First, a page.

I’ve seen them. They’re terrible. They even bring back the Frog Brothers. Still terrible. Actually, that probably makes them even more terrible.

Back in 2008, Wildstorm put out a sequel comic called Reign of Frogs that also brought back the Frogs and made the story more about them.  And it was a bit nonsensical and not very good either.

That first movie is so good and beloved, you really want these projects to work.  But for the most part, they don’t.

Flash forward back to 2016.  Vertigo starts releasing a Lost Boys comic.  Written by Tim Seely.  It is billed as the Lost Boys sequel you always wanted.

We’ll see about that.

The story takes place in Santa Carla very soon after the first movie. The Frogs are training with Grandpa who now, we know, belongs to a group of vampire hunters. Michael is dating Star. The mom is back at the video store. Things are trying to get back to normal. Until a group of vampires called the Blood Belles show up and start killing all the resident vampire hunters. So the Frogs have to weapon up with Sam and Michael to stop whatever plans they have in store for Santa Carla.

It’s a decent setup.  The writing is mostly solid.  The covers are great and the interior art is mostly good but the faces on the characters are off.  It was confusing to read because I couldn’t tell the difference between Michael and Sam nor either of the Frog Brothers.  So it was tough understanding at first who is talking.  Other than that, I felt like Tim Seely represented the characters well and wrote in their voices that I can remember from the original movie.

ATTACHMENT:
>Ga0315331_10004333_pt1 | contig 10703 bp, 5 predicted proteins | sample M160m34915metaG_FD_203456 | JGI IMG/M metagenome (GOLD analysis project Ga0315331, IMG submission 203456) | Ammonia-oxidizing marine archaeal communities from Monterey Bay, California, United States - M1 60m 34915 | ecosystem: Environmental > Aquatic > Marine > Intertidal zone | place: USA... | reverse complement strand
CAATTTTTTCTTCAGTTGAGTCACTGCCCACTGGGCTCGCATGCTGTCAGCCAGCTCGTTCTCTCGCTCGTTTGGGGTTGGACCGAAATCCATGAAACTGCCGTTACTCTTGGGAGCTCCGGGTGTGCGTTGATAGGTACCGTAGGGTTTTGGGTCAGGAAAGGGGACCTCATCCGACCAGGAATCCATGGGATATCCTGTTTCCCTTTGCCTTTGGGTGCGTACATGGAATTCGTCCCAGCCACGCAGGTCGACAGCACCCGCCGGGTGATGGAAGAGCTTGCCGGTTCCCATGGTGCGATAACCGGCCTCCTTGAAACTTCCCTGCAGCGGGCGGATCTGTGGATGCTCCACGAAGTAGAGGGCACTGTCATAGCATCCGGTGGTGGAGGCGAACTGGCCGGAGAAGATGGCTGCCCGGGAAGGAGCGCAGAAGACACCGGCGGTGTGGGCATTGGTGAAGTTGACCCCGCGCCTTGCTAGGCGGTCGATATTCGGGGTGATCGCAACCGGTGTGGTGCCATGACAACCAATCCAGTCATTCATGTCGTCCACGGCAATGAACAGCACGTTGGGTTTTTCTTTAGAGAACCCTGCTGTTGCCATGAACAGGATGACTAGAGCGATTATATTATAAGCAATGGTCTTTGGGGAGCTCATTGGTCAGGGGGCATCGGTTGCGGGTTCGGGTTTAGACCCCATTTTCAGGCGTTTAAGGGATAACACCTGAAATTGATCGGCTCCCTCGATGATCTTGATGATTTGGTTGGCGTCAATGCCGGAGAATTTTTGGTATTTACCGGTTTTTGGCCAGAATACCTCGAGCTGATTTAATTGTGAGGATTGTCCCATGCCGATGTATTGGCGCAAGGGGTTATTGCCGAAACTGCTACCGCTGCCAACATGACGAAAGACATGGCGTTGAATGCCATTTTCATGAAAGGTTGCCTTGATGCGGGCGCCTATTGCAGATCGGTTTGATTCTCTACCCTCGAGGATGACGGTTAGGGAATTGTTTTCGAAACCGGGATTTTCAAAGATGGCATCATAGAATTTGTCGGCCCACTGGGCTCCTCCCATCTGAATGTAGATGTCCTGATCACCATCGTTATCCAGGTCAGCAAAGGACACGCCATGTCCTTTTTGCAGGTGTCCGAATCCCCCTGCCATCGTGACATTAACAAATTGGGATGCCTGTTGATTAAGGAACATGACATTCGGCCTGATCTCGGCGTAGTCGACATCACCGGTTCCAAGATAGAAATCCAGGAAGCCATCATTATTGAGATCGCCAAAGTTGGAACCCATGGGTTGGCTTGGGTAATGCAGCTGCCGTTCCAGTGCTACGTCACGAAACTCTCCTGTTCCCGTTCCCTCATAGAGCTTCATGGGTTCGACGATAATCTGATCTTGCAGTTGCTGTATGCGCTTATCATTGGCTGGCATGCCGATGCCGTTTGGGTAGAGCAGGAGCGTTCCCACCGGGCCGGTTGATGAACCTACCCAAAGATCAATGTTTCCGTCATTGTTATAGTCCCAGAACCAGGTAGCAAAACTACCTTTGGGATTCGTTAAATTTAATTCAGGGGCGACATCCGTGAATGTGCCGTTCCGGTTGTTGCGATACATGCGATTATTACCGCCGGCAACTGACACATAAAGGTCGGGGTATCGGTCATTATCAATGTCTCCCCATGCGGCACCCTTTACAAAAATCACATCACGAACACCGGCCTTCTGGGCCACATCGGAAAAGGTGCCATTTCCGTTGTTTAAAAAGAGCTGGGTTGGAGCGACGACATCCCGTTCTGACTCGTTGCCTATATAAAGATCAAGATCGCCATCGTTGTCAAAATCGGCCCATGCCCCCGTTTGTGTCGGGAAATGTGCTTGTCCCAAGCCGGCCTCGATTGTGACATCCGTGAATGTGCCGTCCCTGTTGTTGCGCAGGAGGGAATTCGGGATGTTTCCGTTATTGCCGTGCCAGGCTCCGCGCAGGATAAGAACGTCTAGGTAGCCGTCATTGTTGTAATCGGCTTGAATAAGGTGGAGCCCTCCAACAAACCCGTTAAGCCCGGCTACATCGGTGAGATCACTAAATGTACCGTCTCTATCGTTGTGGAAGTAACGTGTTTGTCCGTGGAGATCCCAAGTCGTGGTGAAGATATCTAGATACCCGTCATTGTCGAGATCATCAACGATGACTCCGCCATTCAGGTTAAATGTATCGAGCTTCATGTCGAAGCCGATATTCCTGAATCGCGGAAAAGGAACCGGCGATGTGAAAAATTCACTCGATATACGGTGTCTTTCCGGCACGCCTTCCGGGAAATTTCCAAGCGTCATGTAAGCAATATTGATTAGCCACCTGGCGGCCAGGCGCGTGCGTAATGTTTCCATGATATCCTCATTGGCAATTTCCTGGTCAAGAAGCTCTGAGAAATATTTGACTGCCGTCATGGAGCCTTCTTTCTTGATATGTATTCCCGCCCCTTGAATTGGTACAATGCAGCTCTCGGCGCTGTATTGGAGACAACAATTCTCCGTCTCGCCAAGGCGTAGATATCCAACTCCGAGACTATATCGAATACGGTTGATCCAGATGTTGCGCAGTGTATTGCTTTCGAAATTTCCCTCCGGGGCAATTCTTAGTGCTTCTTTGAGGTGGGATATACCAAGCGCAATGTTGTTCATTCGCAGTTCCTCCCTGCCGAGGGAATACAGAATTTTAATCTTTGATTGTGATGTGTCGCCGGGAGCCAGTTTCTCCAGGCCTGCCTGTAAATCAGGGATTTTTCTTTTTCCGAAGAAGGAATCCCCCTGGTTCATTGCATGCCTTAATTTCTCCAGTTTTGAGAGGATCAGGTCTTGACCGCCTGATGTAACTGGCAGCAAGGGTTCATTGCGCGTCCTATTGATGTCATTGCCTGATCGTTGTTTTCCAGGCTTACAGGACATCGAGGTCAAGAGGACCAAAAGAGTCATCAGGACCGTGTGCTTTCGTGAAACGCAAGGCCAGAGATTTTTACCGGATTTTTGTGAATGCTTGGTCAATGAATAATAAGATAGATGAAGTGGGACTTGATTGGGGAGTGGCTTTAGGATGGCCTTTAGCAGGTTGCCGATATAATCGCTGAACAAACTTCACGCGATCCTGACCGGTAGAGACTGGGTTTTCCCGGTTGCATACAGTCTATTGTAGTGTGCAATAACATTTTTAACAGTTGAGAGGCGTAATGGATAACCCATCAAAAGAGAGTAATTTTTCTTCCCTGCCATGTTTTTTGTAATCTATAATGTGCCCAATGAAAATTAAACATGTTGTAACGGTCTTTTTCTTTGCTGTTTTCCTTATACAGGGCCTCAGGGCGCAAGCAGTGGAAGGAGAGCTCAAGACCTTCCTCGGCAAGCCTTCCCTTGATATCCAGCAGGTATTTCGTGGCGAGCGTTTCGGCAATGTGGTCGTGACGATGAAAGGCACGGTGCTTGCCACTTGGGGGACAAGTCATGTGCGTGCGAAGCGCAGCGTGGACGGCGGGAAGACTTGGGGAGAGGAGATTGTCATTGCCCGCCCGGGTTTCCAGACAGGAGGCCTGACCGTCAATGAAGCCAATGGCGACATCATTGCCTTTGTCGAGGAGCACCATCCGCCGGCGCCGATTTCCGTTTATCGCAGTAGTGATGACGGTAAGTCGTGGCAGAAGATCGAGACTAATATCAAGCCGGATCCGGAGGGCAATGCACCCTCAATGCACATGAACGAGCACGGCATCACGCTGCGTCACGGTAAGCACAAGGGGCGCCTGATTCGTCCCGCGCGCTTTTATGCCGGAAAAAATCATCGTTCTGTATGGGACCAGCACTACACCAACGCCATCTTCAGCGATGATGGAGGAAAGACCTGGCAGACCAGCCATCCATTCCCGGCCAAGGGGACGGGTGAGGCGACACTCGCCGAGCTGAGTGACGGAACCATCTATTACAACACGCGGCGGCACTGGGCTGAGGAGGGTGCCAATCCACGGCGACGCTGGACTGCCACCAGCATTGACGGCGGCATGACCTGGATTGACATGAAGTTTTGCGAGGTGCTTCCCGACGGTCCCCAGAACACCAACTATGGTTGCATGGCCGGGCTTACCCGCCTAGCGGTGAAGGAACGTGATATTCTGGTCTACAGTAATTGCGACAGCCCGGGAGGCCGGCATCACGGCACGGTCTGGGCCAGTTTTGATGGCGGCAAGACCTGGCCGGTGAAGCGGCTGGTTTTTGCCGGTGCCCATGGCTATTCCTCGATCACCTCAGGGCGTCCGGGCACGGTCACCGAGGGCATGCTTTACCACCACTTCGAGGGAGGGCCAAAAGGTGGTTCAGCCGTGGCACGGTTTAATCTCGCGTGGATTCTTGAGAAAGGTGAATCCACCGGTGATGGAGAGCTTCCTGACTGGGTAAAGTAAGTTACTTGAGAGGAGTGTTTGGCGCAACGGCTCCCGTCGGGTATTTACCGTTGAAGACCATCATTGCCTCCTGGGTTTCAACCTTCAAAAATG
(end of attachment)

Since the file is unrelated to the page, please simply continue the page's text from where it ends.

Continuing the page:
Other than that the overall plot is good.  We get the return of a few more characters from the original movie.  It’s fun.  Nothing ground breaking or amazing but a solid return to that world.

Or at the very least, a more solid return than any of the other returns we’ve gotten before.



Also, check out the blog Countdown to Halloween for more Halloween-y, bloggy AWESOMEness.

AWESOME-tober-fest 2017: Cult Film Club Podcast – Trick or Treat (1986)

Posted in Genres, Halloween, holiday, horror, movies, pop culture with tags , , , , , , , , , on October 27, 2017 by Paxton

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That’s right, my friends, Cult Film Club is back. Today we are releasing episode 41 where we talk about the 1986 horror flick, Trick or Treat.

Trick or Treat

We’ve threatened to do this movie before and we thought this Halloween was the perfect time to do it.  The movie stars Family Ties’ Marc Price with cameos by Gene Simmons, Ozzy Ozbourne, and Showbiz Pizza’s Billy Bob (not even joking).  It’s a classic 80s horror movie that is better than you think it is with a rocking soundtrack.

Download the show on iTunes, Stitcher, Google or any of your usual podcasting places.  Or you can listen to it directly right here.



Also, check out the blog Countdown to Halloween for more Halloween-y, bloggy AWESOMEness.

AWESOME-tober-fest 2017: The Original Ghost Rider (1949)

Posted in comic books, Frankenstein, Genres, Halloween, holiday, monsters, pop culture, Western with tags , , , , , , on October 26, 2017 by Paxton